Thursday, May 13, 2010

It Might Get Loud

I watched It Might Get Loud last night instead of doing my homework. 'Twas time well wasted.
This film puts an interesting spin on the Rock & Roll documentary by featuring three guitarists spanning three generations; Jimmy Page (Led Zeppelin), The Edge (U2), and Jack White (The White Stripes, The Raconteurs) and asking them to discuss not only their personal journey to rock & roll stardom but their relationship with the electric guitar. They discussed their childhood influences and the deeply personal experience of finding, making, or being given their first guitar. The film intersperses footage of iconic performances of the Clash, The Ramones, Link Wray, Lonnie Donegan, Woodie Guthrie, & Spinal Tap to name a few.
Whenever discussing the electric guitar, especially during the 60s and 70s, the evolution of technology plays a pretty central role and this discussion, edges on geekiness, if you can ever call Jimmy Page "geeky." I'm not deeply savvy myself on music technology especially that of the electric guitar, I'm an acoustic musician in head and heart, but you have to appreciate the inherent artistry of the craft. Watching The Edge peer at a blue computer screen in the dark, Jimmy Page talk about hanging microphones from the stairs at Headley Grange, or Jack White fashion an electric guitar out of a board, a coke bottle, and a bit of wire and you begin to understand that as much or more creativity happens between pickup and amplifier as happens on the strings themselves. And this obsession, the hours spent fiddling with electronics and experimenting with effects, is all to find a way to manifest the "sound in my head," as The Edge puts it, whether that means his complex layering distortion upon delay effects to create another phantom guitar sound or Jack White's fierce pursuit of raw simplicity.
One of the most interesting part of the film was seeing the widely different backgrounds of the three guitarists. Jimmy Page, the indisputable patriarch of the group (and certainly not because of his age), developed into a universally accepted Master, not only of the electric guitar but of rock & roll itself, in a surprisingly ordinary way. He admits that he never dreamed of making a career out of music and instead had aspirations of studying biology or oil painting even attending an art college. His natural talent for the guitar, discovered while playing in a skiffle band, was initially just a way to make a living as a session guitarist. He eventually broke away from the studio in order to give vent to his own creativity. Regardless of his position in the hall of fame, he speaks of his art in a very matter of fact sort of way, almost completely devoid of the often pretentious transcendence that characterizes so many artists. His humility is apparent and surprising as the three perform an impromtu rendition of "The Weight." "I don't sing," he says with just a touch of nervous embarassment. But one can have no doubt, watching his impish smile as he plays air guitar to "The Rumble," that this is a man who simply loves the guitar.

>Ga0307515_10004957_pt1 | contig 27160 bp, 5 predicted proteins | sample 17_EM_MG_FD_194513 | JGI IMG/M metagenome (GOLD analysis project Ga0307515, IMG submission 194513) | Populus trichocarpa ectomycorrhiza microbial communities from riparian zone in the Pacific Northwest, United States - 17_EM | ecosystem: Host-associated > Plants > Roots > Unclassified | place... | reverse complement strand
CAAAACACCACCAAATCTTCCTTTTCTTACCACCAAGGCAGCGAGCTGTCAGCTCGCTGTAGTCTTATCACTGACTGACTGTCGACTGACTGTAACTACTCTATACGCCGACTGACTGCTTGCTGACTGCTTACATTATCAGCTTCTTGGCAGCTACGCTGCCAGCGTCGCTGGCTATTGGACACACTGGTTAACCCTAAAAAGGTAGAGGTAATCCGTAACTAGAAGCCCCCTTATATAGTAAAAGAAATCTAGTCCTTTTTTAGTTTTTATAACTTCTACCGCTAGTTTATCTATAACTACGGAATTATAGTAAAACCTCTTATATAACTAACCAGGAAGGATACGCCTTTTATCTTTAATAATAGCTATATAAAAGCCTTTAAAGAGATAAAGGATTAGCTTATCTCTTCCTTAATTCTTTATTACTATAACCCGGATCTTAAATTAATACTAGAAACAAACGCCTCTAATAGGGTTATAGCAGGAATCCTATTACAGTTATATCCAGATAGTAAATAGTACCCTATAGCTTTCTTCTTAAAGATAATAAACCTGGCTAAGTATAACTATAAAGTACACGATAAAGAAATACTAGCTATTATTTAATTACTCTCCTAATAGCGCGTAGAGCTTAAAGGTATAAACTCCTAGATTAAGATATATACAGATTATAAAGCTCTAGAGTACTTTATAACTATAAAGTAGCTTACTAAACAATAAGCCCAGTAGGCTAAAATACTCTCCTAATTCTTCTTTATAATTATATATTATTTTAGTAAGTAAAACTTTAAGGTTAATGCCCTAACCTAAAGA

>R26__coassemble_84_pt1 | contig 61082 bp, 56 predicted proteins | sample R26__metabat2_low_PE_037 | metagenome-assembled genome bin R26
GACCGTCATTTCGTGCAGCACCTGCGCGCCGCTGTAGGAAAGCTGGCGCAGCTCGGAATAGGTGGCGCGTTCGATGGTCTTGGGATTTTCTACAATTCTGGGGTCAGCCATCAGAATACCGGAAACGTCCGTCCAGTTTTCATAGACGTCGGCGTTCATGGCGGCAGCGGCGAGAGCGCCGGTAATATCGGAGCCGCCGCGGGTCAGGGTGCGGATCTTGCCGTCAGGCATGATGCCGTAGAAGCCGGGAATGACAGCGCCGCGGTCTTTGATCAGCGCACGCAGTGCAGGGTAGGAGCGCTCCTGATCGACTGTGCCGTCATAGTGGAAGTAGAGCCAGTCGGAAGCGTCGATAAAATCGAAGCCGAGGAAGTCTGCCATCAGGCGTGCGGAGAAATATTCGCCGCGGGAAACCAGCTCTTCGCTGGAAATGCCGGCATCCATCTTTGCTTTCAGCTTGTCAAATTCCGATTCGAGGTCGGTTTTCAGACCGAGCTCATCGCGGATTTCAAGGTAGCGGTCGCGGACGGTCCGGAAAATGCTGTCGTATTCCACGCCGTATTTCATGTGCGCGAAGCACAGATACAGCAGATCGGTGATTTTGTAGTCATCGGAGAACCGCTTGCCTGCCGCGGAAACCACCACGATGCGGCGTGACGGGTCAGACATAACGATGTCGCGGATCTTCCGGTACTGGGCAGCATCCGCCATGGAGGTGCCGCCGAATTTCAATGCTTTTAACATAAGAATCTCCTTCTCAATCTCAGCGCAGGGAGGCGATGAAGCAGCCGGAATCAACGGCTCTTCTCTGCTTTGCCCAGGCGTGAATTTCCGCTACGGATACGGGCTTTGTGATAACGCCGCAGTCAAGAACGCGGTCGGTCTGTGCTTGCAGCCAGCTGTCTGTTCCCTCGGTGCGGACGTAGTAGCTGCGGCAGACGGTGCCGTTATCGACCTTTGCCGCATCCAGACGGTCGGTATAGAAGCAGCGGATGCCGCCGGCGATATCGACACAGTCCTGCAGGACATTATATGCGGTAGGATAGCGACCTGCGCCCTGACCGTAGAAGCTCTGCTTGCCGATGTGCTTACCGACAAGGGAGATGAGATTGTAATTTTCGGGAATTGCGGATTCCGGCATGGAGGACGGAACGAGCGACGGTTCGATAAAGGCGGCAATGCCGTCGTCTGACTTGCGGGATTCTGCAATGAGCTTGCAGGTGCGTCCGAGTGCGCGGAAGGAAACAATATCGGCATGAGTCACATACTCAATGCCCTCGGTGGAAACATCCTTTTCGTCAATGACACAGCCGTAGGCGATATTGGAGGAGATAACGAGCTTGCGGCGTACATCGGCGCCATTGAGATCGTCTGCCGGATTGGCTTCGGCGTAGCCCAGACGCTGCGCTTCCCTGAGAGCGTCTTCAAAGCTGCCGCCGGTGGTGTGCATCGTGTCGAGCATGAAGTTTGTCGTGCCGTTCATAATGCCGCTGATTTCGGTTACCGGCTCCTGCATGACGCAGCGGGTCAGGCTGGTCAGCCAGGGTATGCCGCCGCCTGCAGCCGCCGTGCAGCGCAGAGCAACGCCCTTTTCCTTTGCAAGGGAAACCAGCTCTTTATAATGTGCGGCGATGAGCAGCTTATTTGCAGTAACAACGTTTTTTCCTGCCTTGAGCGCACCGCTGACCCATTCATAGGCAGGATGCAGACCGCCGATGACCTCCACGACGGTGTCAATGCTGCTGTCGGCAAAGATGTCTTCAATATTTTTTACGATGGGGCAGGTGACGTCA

Jack White, on the other hand, evokes images of a monk (or Indiana Jones) in pursuit of a kind of rock & roll nirvana. His music reflects a deep spiritual groaning which is apparent in or perhaps because of his love for blues and roots music. The youngest of 10 children, many who were musically talented, his search for identity and individuality initially made him resistant to the guitar because, "everyone plays the guitar." In his first band, the aptly named Upholsterers (they were all, in fact, upholsterers), he played the drums. Throughout his other musical projects, the White Stripes and The Raconteurs, he did make the transition to playing the electric guitar and the piano but still expressed an almost disdain for the instruments which, to him, obscured the music rather than create it. As a result, he is continually creating barriers or upseting processing in order to find a fresh perspective or challenge his creativity. Honesty, rather than perfection, is his goal. In perhaps the most revealing part of his story, Jack sits in rapt attention listening to Son House's "Grinnin' in Your Face," which has no instrumental accompaniment at all, just Son's own off-beat clapping. After the song ends he sits in silence a moment, then looks up and says simply, "That was my favorite song. It still is."